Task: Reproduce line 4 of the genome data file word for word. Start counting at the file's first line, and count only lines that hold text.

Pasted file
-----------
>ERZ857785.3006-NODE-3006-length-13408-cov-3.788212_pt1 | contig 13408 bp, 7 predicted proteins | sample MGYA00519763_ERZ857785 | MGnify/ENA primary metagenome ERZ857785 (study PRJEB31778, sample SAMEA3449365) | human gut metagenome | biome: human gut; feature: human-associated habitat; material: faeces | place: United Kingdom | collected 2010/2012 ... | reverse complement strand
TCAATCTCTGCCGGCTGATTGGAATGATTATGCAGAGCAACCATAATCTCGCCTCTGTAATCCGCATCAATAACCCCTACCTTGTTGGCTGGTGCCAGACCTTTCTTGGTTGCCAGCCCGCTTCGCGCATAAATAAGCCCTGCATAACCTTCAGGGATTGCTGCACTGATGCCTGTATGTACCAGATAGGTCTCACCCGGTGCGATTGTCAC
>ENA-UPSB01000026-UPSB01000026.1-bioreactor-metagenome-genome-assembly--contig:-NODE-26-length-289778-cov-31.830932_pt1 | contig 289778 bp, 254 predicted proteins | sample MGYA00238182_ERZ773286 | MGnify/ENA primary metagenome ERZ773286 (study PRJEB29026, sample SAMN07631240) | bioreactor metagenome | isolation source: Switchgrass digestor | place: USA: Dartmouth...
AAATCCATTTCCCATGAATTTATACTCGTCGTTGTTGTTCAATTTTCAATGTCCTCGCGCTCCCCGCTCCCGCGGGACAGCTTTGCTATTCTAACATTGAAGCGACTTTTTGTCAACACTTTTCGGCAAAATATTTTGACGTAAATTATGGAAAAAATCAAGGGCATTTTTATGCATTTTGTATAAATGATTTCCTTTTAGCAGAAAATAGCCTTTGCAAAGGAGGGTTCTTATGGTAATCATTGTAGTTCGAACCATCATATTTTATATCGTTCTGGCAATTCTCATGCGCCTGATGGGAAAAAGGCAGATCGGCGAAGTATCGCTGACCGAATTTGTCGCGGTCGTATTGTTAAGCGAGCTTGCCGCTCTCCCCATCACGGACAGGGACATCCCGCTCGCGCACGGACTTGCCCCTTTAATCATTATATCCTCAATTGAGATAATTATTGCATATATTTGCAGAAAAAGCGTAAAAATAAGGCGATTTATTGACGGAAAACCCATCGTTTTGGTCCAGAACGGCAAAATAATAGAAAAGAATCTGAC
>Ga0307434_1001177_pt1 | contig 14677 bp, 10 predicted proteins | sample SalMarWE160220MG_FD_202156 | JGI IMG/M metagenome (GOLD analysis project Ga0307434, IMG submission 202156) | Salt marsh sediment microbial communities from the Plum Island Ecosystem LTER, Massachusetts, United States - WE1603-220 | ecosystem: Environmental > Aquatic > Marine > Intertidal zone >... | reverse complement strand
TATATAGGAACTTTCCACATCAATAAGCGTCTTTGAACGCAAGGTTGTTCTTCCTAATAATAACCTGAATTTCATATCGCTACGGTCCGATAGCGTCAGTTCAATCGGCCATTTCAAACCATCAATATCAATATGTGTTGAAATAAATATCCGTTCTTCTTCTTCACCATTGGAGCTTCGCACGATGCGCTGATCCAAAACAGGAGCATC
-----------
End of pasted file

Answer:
AAATCCATTTCCCATGAATTTATACTCGTCGTTGTTGTTCAATTTTCAATGTCCTCGCGCTCCCCGCTCCCGCGGGACAGCTTTGCTATTCTAACATTGAAGCGACTTTTTGTCAACACTTTTCGGCAAAATATTTTGACGTAAATTATGGAAAAAATCAAGGGCATTTTTATGCATTTTGTATAAATGATTTCCTTTTAGCAGAAAATAGCCTTTGCAAAGGAGGGTTCTTATGGTAATCATTGTAGTTCGAACCATCATATTTTATATCGTTCTGGCAATTCTCATGCGCCTGATGGGAAAAAGGCAGATCGGCGAAGTATCGCTGACCGAATTTGTCGCGGTCGTATTGTTAAGCGAGCTTGCCGCTCTCCCCATCACGGACAGGGACATCCCGCTCGCGCACGGACTTGCCCCTTTAATCATTATATCCTCAATTGAGATAATTATTGCATATATTTGCAGAAAAAGCGTAAAAATAAGGCGATTTATTGACGGAAAACCCATCGTTTTGGTCCAGAACGGCAAAATAATAGAAAAGAATCTGAC